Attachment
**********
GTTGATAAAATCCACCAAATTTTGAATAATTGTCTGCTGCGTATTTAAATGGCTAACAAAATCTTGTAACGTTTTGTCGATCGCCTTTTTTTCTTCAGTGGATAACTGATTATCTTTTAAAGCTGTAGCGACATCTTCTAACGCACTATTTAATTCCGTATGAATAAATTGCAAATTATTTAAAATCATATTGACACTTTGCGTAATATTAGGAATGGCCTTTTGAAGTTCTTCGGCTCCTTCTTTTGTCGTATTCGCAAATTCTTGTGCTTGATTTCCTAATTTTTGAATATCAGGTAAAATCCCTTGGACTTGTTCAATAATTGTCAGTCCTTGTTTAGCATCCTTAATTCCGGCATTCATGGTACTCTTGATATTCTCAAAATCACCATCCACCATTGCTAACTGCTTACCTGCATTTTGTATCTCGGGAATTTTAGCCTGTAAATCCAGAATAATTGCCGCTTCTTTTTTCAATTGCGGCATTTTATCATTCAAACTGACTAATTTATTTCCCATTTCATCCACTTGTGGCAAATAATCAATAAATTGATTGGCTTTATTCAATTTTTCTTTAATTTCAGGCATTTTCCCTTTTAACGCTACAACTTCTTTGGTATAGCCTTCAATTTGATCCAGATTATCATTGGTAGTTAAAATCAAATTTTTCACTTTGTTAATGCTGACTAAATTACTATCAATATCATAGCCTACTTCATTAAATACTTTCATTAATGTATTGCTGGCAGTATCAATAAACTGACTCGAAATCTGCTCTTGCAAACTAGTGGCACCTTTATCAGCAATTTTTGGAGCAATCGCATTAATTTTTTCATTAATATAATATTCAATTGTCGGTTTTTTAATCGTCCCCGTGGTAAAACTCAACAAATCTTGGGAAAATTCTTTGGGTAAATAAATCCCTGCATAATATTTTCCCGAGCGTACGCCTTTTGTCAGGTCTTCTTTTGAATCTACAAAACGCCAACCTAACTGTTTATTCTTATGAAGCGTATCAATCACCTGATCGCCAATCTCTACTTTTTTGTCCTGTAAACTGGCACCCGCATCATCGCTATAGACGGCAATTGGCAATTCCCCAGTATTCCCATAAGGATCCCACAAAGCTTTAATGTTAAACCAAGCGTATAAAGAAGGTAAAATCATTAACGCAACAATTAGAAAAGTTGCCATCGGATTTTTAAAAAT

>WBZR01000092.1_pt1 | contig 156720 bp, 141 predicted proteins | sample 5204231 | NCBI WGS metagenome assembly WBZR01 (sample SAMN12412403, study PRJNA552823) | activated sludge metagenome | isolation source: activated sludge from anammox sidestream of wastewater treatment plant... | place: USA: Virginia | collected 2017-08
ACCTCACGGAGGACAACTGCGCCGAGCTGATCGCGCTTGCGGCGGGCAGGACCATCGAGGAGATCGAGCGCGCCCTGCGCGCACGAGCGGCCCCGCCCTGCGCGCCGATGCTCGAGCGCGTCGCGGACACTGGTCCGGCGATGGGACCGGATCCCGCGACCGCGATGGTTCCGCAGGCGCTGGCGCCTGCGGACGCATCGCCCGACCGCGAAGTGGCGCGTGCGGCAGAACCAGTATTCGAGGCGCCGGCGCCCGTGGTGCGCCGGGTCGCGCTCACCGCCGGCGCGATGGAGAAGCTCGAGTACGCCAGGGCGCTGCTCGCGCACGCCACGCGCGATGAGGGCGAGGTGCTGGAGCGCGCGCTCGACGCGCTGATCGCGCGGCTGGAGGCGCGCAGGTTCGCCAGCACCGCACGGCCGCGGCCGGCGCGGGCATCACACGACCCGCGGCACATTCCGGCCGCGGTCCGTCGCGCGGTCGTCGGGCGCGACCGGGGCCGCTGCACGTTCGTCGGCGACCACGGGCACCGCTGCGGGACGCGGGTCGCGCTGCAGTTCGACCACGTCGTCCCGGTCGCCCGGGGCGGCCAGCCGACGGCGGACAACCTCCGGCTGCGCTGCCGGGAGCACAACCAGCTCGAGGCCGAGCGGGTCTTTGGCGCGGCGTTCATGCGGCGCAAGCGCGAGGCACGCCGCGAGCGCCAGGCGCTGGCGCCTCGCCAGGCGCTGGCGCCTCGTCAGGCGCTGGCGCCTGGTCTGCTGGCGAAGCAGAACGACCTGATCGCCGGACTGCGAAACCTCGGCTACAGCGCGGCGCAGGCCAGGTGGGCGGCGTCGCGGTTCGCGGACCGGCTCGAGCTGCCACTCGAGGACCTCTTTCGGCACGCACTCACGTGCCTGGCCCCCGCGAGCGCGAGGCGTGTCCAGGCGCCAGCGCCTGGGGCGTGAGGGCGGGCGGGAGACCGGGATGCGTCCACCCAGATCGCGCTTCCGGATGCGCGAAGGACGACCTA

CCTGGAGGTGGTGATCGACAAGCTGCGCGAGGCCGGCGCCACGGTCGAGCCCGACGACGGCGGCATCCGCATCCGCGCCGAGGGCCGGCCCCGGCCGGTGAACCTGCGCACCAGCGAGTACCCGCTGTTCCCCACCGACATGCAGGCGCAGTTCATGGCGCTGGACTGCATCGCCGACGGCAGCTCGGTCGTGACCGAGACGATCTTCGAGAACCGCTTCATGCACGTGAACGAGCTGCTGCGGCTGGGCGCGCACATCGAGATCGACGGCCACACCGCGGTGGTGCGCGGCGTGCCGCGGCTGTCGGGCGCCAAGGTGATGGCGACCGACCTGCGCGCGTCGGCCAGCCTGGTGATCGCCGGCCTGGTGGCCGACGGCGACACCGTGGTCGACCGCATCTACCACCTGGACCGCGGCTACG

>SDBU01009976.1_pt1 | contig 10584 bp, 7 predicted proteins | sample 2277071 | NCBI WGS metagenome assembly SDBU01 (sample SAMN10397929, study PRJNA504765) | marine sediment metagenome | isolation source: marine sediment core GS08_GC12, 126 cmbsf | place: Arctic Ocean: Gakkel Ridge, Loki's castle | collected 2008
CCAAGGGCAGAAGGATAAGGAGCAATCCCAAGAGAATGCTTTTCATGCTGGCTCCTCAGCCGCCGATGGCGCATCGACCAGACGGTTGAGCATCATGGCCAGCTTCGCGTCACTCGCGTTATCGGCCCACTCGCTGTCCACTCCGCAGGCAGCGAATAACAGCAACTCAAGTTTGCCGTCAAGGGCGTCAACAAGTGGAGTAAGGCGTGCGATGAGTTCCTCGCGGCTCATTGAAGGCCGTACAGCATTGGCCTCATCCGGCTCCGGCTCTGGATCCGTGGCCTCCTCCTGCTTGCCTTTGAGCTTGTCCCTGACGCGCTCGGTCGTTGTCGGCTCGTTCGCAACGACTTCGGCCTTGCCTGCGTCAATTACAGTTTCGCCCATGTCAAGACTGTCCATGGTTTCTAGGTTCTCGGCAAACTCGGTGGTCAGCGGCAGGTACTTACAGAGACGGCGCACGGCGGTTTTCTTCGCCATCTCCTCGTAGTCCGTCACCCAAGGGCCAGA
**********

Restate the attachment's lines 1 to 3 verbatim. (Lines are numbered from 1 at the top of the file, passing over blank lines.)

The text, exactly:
GTTGATAAAATCCACCAAATTTTGAATAATTGTCTGCTGCGTATTTAAATGGCTAACAAAATCTTGTAACGTTTTGTCGATCGCCTTTTTTTCTTCAGTGGATAACTGATTATCTTTTAAAGCTGTAGCGACATCTTCTAACGCACTATTTAATTCCGTATGAATAAATTGCAAATTATTTAAAATCATATTGACACTTTGCGTAATATTAGGAATGGCCTTTTGAAGTTCTTCGGCTCCTTCTTTTGTCGTATTCGCAAATTCTTGTGCTTGATTTCCTAATTTTTGAATATCAGGTAAAATCCCTTGGACTTGTTCAATAATTGTCAGTCCTTGTTTAGCATCCTTAATTCCGGCATTCATGGTACTCTTGATATTCTCAAAATCACCATCCACCATTGCTAACTGCTTACCTGCATTTTGTATCTCGGGAATTTTAGCCTGTAAATCCAGAATAATTGCCGCTTCTTTTTTCAATTGCGGCATTTTATCATTCAAACTGACTAATTTATTTCCCATTTCATCCACTTGTGGCAAATAATCAATAAATTGATTGGCTTTATTCAATTTTTCTTTAATTTCAGGCATTTTCCCTTTTAACGCTACAACTTCTTTGGTATAGCCTTCAATTTGATCCAGATTATCATTGGTAGTTAAAATCAAATTTTTCACTTTGTTAATGCTGACTAAATTACTATCAATATCATAGCCTACTTCATTAAATACTTTCATTAATGTATTGCTGGCAGTATCAATAAACTGACTCGAAATCTGCTCTTGCAAACTAGTGGCACCTTTATCAGCAATTTTTGGAGCAATCGCATTAATTTTTTCATTAATATAATATTCAATTGTCGGTTTTTTAATCGTCCCCGTGGTAAAACTCAACAAATCTTGGGAAAATTCTTTGGGTAAATAAATCCCTGCATAATATTTTCCCGAGCGTACGCCTTTTGTCAGGTCTTCTTTTGAATCTACAAAACGCCAACCTAACTGTTTATTCTTATGAAGCGTATCAATCACCTGATCGCCAATCTCTACTTTTTTGTCCTGTAAACTGGCACCCGCATCATCGCTATAGACGGCAATTGGCAATTCCCCAGTATTCCCATAAGGATCCCACAAAGCTTTAATGTTAAACCAAGCGTATAAAGAAGGTAAAATCATTAACGCAACAATTAGAAAAGTTGCCATCGGATTTTTAAAAAT

>WBZR01000092.1_pt1 | contig 156720 bp, 141 predicted proteins | sample 5204231 | NCBI WGS metagenome assembly WBZR01 (sample SAMN12412403, study PRJNA552823) | activated sludge metagenome | isolation source: activated sludge from anammox sidestream of wastewater treatment plant... | place: USA: Virginia | collected 2017-08
ACCTCACGGAGGACAACTGCGCCGAGCTGATCGCGCTTGCGGCGGGCAGGACCATCGAGGAGATCGAGCGCGCCCTGCGCGCACGAGCGGCCCCGCCCTGCGCGCCGATGCTCGAGCGCGTCGCGGACACTGGTCCGGCGATGGGACCGGATCCCGCGACCGCGATGGTTCCGCAGGCGCTGGCGCCTGCGGACGCATCGCCCGACCGCGAAGTGGCGCGTGCGGCAGAACCAGTATTCGAGGCGCCGGCGCCCGTGGTGCGCCGGGTCGCGCTCACCGCCGGCGCGATGGAGAAGCTCGAGTACGCCAGGGCGCTGCTCGCGCACGCCACGCGCGATGAGGGCGAGGTGCTGGAGCGCGCGCTCGACGCGCTGATCGCGCGGCTGGAGGCGCGCAGGTTCGCCAGCACCGCACGGCCGCGGCCGGCGCGGGCATCACACGACCCGCGGCACATTCCGGCCGCGGTCCGTCGCGCGGTCGTCGGGCGCGACCGGGGCCGCTGCACGTTCGTCGGCGACCACGGGCACCGCTGCGGGACGCGGGTCGCGCTGCAGTTCGACCACGTCGTCCCGGTCGCCCGGGGCGGCCAGCCGACGGCGGACAACCTCCGGCTGCGCTGCCGGGAGCACAACCAGCTCGAGGCCGAGCGGGTCTTTGGCGCGGCGTTCATGCGGCGCAAGCGCGAGGCACGCCGCGAGCGCCAGGCGCTGGCGCCTCGCCAGGCGCTGGCGCCTCGTCAGGCGCTGGCGCCTGGTCTGCTGGCGAAGCAGAACGACCTGATCGCCGGACTGCGAAACCTCGGCTACAGCGCGGCGCAGGCCAGGTGGGCGGCGTCGCGGTTCGCGGACCGGCTCGAGCTGCCACTCGAGGACCTCTTTCGGCACGCACTCACGTGCCTGGCCCCCGCGAGCGCGAGGCGTGTCCAGGCGCCAGCGCCTGGGGCGTGAGGGCGGGCGGGAGACCGGGATGCGTCCACCCAGATCGCGCTTCCGGATGCGCGAAGGACGACCTA